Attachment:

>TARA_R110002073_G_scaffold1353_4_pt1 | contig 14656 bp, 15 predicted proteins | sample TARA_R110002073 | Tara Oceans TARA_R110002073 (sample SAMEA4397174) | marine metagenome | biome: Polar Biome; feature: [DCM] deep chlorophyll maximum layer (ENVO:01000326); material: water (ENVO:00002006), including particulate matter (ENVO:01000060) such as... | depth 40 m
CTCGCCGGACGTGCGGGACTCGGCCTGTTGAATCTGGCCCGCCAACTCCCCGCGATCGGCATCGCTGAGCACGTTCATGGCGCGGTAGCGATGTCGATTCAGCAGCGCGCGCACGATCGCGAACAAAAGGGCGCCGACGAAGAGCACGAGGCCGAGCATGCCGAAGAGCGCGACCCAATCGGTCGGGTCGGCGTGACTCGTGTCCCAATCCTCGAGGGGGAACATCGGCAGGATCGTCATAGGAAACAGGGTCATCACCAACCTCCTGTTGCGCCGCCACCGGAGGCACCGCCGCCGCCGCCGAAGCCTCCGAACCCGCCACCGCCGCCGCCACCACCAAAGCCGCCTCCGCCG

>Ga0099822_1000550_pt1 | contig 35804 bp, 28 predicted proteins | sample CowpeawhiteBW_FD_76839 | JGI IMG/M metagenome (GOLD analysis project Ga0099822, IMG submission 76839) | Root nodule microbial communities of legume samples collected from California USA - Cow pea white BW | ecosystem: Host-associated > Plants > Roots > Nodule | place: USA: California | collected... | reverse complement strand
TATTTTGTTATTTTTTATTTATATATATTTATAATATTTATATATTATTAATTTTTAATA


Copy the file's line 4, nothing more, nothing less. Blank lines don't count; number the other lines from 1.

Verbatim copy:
TATTTTGTTATTTTTTATTTATATATATTTATAATATTTATATATTATTAATTTTTAATA